The Every Student Succeeds Act (ESSA) promotes the use of federal funds to purchase programs that have evidence of effectiveness in increasing student success. But how can state and local education leaders find programs and practices that meet ESSA evidence standards? As part of a partnership between Regional Educational Laboratory (REL) Central at Marzano Research Associates and the Nebraska Department of Education, we provided technical support in developing a systematic process for conducting evidence searches. If you are on a quest for rigorous evidence to support a program or practice, here are eight steps you can follow to conduct a search.

  • Step 1: Define constructs. To start, it is important to fully understand what you are looking for! Therefore, the first step of the process is to thoroughly define the program or practice that is the subject of your search, including its expected outcomes.
  •  Step 2: Identify search databases. The Internet is bursting with search engines! However, some will be more relevant to the search than others. In this step, take some time to determine which search engines and databases will be most appropriate to this specific search. If the search is in the realm of education, websites and search databases such as What Works Clearinghouse (WWC), REL publications, and Evidence for ESSA are good places to start because the studies on these sites have already been reviewed against rigorous standards.
  • Step 3: Determine inclusion criteria. There is so much literature out there! Therefore, it is necessary to set criteria for including a study to review. Good criteria will help you focus weed out studies that aren’t relevant to your search and focus your attention on those with the highest potential to meet evidence standards. Criteria might include study design characteristics, such as a randomized controlled trial or quasi-experimental design, or program characteristics, such as relevant outcomes.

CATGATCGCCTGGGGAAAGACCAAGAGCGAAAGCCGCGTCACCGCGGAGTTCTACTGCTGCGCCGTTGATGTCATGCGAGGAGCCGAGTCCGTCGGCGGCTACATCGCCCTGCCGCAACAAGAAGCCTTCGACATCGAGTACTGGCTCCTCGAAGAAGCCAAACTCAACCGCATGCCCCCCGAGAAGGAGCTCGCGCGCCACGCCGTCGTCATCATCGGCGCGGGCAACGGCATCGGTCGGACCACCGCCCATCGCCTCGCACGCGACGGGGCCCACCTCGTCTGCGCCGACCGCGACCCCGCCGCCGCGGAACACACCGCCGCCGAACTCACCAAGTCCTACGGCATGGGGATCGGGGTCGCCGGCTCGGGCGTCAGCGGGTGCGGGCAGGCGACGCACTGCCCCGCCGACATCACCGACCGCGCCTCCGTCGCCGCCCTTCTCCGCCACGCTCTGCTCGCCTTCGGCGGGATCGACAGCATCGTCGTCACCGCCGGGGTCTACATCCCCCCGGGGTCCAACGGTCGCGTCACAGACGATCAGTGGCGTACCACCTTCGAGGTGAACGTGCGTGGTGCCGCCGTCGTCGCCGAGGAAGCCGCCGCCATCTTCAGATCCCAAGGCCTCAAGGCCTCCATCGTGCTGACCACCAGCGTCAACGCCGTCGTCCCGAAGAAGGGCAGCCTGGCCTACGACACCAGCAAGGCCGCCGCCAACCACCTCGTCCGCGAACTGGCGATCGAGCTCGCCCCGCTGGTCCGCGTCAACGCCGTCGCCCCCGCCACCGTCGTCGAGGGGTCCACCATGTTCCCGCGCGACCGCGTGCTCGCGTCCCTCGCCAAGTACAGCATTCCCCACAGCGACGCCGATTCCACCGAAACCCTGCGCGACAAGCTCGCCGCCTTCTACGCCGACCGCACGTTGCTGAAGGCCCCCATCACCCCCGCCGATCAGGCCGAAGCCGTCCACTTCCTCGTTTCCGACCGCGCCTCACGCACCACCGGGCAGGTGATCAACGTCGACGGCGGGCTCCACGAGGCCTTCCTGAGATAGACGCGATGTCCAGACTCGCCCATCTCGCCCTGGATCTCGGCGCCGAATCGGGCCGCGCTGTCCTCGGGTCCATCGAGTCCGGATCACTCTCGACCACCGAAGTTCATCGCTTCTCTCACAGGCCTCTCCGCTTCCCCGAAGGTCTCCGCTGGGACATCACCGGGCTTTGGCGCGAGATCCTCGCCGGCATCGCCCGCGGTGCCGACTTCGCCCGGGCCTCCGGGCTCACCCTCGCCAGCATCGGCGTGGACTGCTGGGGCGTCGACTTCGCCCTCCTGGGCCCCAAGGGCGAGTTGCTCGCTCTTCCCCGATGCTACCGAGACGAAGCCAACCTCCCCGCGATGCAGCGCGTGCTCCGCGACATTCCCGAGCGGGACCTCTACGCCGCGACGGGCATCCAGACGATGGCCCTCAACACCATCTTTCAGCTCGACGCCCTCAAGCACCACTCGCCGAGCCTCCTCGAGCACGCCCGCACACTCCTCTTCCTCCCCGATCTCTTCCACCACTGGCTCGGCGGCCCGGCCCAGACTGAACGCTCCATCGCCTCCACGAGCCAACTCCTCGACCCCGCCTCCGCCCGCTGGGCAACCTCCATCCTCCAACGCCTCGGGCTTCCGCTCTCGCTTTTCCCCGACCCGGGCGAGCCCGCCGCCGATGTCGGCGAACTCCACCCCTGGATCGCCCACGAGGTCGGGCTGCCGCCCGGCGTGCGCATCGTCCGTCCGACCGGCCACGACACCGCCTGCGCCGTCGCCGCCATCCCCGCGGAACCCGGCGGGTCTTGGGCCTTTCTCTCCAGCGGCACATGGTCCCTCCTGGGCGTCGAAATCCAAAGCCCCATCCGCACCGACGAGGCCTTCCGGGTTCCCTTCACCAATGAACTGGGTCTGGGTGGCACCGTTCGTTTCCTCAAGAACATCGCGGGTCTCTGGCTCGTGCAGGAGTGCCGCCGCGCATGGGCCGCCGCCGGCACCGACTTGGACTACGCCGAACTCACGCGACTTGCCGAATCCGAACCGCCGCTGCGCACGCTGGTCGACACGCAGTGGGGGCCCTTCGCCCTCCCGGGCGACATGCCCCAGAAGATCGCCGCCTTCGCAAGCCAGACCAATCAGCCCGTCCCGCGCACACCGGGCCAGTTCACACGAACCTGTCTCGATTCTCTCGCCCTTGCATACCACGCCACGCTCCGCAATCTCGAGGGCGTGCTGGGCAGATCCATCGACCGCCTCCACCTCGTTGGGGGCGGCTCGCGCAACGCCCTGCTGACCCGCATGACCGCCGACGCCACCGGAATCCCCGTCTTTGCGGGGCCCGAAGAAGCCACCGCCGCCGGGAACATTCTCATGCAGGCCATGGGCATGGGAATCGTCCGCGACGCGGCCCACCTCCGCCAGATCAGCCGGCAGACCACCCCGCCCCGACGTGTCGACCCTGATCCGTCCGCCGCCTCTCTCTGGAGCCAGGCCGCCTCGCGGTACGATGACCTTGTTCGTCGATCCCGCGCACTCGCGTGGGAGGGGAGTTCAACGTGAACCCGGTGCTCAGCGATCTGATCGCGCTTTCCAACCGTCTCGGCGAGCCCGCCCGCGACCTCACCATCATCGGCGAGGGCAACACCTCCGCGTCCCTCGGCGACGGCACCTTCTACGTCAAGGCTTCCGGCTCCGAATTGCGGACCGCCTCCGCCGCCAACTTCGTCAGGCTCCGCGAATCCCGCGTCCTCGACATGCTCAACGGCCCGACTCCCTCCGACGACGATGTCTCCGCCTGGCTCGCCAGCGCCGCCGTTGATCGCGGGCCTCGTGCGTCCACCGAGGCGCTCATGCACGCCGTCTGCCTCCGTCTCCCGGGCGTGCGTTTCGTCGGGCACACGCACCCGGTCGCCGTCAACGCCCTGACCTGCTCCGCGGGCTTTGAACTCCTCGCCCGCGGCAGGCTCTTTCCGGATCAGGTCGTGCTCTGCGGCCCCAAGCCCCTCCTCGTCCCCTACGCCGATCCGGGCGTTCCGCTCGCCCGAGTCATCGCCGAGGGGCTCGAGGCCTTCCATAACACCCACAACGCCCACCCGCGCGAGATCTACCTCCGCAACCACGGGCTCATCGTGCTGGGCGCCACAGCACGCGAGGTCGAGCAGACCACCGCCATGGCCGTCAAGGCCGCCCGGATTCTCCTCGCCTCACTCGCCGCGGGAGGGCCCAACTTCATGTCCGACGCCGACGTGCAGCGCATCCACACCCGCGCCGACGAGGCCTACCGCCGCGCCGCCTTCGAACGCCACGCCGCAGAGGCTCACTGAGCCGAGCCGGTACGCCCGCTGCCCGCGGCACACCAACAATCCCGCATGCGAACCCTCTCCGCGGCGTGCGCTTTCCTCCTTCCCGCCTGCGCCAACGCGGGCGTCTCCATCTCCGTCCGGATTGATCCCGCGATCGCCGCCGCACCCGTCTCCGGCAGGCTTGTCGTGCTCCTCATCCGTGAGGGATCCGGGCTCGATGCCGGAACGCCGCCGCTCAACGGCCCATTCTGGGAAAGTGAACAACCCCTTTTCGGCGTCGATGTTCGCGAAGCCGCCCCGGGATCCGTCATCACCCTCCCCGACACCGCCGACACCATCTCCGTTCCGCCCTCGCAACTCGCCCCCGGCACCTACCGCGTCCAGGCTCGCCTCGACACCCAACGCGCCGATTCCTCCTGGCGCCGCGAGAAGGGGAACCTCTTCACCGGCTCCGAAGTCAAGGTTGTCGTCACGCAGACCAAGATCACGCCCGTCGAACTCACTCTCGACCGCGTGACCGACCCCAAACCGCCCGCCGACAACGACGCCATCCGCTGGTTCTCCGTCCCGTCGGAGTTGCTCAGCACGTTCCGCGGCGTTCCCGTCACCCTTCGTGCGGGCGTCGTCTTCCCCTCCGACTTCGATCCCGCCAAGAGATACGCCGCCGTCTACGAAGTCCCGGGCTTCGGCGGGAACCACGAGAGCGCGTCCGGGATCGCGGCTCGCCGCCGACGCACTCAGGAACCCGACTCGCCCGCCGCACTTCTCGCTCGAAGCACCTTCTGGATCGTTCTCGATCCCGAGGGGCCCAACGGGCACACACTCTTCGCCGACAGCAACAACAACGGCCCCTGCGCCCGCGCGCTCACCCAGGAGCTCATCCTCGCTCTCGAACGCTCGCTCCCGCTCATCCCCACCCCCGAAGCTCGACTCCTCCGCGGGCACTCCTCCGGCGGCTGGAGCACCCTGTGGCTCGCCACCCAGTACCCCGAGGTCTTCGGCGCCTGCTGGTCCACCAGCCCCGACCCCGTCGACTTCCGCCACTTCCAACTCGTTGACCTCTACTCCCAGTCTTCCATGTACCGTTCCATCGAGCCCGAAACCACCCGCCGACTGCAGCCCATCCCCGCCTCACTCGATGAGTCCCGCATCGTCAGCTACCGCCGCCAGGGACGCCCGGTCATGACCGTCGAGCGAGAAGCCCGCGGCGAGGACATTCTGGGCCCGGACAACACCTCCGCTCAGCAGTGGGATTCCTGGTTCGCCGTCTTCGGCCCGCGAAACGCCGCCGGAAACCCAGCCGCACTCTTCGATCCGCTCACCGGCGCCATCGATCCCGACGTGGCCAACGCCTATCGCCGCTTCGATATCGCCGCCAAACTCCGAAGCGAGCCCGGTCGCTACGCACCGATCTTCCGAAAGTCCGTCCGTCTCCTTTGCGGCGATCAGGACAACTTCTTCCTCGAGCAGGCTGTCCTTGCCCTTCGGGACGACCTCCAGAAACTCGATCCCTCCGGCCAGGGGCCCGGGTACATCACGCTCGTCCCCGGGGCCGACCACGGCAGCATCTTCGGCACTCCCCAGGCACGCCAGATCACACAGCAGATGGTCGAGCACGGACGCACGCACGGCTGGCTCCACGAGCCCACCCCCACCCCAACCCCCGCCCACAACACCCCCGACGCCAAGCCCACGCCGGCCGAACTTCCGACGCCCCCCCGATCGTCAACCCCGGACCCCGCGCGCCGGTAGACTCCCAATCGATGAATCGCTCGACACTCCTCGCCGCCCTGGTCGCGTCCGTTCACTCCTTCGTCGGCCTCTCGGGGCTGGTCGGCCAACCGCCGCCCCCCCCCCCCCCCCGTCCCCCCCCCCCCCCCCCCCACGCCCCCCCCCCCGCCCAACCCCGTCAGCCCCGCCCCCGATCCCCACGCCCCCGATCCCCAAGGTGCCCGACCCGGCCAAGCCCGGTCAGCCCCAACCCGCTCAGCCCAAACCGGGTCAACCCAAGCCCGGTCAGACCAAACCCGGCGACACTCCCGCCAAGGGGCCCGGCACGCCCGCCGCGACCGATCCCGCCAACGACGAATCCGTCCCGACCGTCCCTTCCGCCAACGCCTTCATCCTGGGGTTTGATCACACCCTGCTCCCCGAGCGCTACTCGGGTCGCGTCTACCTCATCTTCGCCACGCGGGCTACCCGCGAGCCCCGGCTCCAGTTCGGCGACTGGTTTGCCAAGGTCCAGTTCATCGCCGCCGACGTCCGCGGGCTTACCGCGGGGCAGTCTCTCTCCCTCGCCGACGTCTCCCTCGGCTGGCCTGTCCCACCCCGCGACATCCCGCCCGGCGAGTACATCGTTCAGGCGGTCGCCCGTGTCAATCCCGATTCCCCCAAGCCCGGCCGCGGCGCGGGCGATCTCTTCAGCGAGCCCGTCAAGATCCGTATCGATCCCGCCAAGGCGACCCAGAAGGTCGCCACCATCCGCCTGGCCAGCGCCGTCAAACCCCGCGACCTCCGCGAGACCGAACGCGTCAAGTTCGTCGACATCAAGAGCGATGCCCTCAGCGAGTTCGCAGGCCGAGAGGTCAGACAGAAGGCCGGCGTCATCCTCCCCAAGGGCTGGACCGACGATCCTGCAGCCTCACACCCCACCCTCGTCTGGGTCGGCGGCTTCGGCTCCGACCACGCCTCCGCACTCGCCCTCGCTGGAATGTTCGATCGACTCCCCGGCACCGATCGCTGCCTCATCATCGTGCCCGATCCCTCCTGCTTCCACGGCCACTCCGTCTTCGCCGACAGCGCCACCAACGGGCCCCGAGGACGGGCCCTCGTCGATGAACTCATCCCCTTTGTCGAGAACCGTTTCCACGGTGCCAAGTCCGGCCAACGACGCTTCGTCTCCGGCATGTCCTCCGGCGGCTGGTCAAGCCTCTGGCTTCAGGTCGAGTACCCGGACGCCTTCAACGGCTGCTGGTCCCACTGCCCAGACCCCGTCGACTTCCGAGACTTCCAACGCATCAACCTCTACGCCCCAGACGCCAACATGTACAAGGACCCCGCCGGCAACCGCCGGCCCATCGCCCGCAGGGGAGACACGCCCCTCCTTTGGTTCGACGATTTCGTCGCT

• Step 4: Determine search terms. Before beginning the search, determine and record the search terms to be used in the search process. Be sure to consider synonyms and alternative terms for the constructs you defined in Step 1.
  • Step 5: Prepare the search database. Before you begin, you’ll need to prepare a database to document your search results and describe studies that meet inclusion criteria. We use an Excel spreadsheet with column headers to capture study design characteristics that speak to the study’s rigor and program characteristics that help define the program and explain why it’s effective and how it can be replicated. Include additional column headers for any information relevant to your specific search purposes.
  • Step 6: Conduct the search. Now you are ready to conduct the search! Enter the search terms identified in step 4 into the search engines and databases identified in Step 2 and review the results. If a study seems relevant, review the abstract or the entire study more carefully to determine if it meets your inclusion criteria. As you conduct the search, document the number of initial results, number of abstracts reviewed, and number of studies identified for further consideration in the spreadsheet or other tool prepared in Step 5. It is important to track these numbers to capture historical data regarding your search as well as representation of the breadth and depth of your search process.
  • Step 7: Document studies. Yay, a study meets your inclusions criteria! Document those studies that fit your criteria in the spreadsheet you prepared in step 5. This creates a record of these studies, so they can be further examined and reviewed.
  • Step 8: Review the search process. Throughout the search process, it is important to periodically evaluate the findings and the process in general to ensure the review is on track and identifying the most relevant studies. Review the studies you’ve captured. Are you finding studies that align with your search goals? If not, revisit the search design (steps 1–5) and revise steps as needed. Also review the results of the search and determine whether the studies you’ve documented are providing strong supporting evidence for your program or practice. It is important to gauge this regularly so you know if you are on track.

These eight easy steps will help you organize any evidence search so you find the most relevant studies to support your program or practice in a systematic and efficient manner. For more information on meeting ESSA requirements for evidence-based programs and practices, check out WestEd’s resources for states here.